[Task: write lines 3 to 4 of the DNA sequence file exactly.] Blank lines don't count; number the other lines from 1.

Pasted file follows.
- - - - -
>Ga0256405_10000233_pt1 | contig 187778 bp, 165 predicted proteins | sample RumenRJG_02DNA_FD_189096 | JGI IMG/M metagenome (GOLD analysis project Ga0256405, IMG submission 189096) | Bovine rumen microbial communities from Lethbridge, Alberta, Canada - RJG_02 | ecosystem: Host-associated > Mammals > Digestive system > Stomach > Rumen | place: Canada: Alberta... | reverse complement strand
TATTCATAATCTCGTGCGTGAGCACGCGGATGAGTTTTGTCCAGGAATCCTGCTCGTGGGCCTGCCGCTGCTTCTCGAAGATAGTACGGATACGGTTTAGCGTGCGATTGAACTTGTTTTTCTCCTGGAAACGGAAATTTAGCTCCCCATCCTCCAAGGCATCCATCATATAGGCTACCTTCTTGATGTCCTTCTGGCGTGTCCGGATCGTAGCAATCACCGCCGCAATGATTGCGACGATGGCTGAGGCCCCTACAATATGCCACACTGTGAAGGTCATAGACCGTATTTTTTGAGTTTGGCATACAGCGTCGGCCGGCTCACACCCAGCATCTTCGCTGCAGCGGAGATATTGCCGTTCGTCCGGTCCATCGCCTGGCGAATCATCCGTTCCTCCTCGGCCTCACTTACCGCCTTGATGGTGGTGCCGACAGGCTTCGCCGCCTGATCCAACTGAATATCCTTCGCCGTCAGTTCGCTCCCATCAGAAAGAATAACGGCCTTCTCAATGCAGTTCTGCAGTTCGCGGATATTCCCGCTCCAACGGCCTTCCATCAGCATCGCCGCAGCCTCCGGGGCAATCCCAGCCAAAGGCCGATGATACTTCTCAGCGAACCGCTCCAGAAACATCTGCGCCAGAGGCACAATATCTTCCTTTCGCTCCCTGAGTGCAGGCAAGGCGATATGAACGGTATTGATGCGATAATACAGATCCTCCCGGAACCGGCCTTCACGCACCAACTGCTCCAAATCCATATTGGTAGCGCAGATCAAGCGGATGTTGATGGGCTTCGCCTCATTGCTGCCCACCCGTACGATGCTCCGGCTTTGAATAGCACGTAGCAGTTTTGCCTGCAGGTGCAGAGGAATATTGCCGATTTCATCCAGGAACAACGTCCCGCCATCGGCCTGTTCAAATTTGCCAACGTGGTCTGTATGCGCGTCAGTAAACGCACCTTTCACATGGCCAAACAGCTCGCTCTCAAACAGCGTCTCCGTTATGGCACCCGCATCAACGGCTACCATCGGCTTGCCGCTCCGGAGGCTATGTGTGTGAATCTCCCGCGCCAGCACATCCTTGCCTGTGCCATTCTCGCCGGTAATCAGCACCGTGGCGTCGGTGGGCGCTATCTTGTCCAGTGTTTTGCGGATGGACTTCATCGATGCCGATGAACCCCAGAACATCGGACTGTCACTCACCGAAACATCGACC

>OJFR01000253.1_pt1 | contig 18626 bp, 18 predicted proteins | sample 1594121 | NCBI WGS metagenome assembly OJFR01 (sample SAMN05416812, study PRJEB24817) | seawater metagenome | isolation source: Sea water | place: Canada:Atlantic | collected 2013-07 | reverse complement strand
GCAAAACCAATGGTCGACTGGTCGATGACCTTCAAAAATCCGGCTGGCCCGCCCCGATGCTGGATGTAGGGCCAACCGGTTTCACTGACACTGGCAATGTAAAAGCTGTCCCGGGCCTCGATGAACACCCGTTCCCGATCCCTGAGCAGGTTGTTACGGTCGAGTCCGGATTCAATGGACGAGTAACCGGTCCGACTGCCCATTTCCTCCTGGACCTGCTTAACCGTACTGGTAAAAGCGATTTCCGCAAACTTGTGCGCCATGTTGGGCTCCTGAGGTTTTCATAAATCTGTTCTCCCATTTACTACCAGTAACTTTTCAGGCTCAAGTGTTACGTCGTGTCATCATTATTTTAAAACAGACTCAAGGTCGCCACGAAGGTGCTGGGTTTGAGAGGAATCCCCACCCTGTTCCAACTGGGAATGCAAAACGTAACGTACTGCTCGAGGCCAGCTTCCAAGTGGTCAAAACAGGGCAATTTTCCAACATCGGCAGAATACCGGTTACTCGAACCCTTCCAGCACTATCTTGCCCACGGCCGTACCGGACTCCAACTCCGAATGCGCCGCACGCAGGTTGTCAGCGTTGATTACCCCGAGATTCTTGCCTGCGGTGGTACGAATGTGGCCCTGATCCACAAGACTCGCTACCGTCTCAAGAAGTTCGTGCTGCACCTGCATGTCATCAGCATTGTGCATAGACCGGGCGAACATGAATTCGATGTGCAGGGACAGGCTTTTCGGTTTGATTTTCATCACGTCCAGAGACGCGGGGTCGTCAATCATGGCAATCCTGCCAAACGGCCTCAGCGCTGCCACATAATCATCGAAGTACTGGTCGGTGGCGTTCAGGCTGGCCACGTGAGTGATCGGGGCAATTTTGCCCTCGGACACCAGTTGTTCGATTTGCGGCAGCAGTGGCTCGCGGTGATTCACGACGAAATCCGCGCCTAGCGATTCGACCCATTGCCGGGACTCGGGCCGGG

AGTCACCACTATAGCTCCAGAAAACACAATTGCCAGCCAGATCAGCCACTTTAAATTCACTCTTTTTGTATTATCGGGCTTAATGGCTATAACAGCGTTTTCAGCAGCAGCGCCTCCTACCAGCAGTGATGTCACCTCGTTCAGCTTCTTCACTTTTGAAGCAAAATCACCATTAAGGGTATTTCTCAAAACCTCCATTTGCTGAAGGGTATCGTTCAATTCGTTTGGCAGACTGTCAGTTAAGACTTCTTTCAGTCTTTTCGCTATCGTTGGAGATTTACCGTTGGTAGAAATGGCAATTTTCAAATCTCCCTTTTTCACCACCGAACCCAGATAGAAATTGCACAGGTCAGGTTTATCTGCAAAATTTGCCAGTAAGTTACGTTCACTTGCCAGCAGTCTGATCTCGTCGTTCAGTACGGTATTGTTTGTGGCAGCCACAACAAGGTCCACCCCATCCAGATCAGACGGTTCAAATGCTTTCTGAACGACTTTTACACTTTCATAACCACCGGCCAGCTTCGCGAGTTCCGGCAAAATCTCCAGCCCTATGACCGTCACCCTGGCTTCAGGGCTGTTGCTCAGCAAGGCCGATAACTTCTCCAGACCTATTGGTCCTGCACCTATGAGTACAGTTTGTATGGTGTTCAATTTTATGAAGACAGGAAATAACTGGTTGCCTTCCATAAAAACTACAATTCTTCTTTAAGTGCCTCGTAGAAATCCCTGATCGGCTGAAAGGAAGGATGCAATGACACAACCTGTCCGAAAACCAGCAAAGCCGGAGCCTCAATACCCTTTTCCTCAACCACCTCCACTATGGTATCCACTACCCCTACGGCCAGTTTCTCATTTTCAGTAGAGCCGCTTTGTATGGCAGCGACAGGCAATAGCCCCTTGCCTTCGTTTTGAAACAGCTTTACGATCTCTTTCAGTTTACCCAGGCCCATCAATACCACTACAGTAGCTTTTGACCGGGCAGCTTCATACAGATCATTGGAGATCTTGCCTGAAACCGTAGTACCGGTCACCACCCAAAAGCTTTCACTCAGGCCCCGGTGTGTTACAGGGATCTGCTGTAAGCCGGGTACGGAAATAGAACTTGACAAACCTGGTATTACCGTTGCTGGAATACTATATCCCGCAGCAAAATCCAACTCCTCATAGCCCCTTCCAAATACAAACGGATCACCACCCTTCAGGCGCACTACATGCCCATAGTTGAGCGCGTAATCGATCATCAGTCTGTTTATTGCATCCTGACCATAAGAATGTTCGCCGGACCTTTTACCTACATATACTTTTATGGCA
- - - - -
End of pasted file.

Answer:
>OJFR01000253.1_pt1 | contig 18626 bp, 18 predicted proteins | sample 1594121 | NCBI WGS metagenome assembly OJFR01 (sample SAMN05416812, study PRJEB24817) | seawater metagenome | isolation source: Sea water | place: Canada:Atlantic | collected 2013-07 | reverse complement strand
GCAAAACCAATGGTCGACTGGTCGATGACCTTCAAAAATCCGGCTGGCCCGCCCCGATGCTGGATGTAGGGCCAACCGGTTTCACTGACACTGGCAATGTAAAAGCTGTCCCGGGCCTCGATGAACACCCGTTCCCGATCCCTGAGCAGGTTGTTACGGTCGAGTCCGGATTCAATGGACGAGTAACCGGTCCGACTGCCCATTTCCTCCTGGACCTGCTTAACCGTACTGGTAAAAGCGATTTCCGCAAACTTGTGCGCCATGTTGGGCTCCTGAGGTTTTCATAAATCTGTTCTCCCATTTACTACCAGTAACTTTTCAGGCTCAAGTGTTACGTCGTGTCATCATTATTTTAAAACAGACTCAAGGTCGCCACGAAGGTGCTGGGTTTGAGAGGAATCCCCACCCTGTTCCAACTGGGAATGCAAAACGTAACGTACTGCTCGAGGCCAGCTTCCAAGTGGTCAAAACAGGGCAATTTTCCAACATCGGCAGAATACCGGTTACTCGAACCCTTCCAGCACTATCTTGCCCACGGCCGTACCGGACTCCAACTCCGAATGCGCCGCACGCAGGTTGTCAGCGTTGATTACCCCGAGATTCTTGCCTGCGGTGGTACGAATGTGGCCCTGATCCACAAGACTCGCTACCGTCTCAAGAAGTTCGTGCTGCACCTGCATGTCATCAGCATTGTGCATAGACCGGGCGAACATGAATTCGATGTGCAGGGACAGGCTTTTCGGTTTGATTTTCATCACGTCCAGAGACGCGGGGTCGTCAATCATGGCAATCCTGCCAAACGGCCTCAGCGCTGCCACATAATCATCGAAGTACTGGTCGGTGGCGTTCAGGCTGGCCACGTGAGTGATCGGGGCAATTTTGCCCTCGGACACCAGTTGTTCGATTTGCGGCAGCAGTGGCTCGCGGTGATTCACGACGAAATCCGCGCCTAGCGATTCGACCCATTGCCGGGACTCGGGCCGGG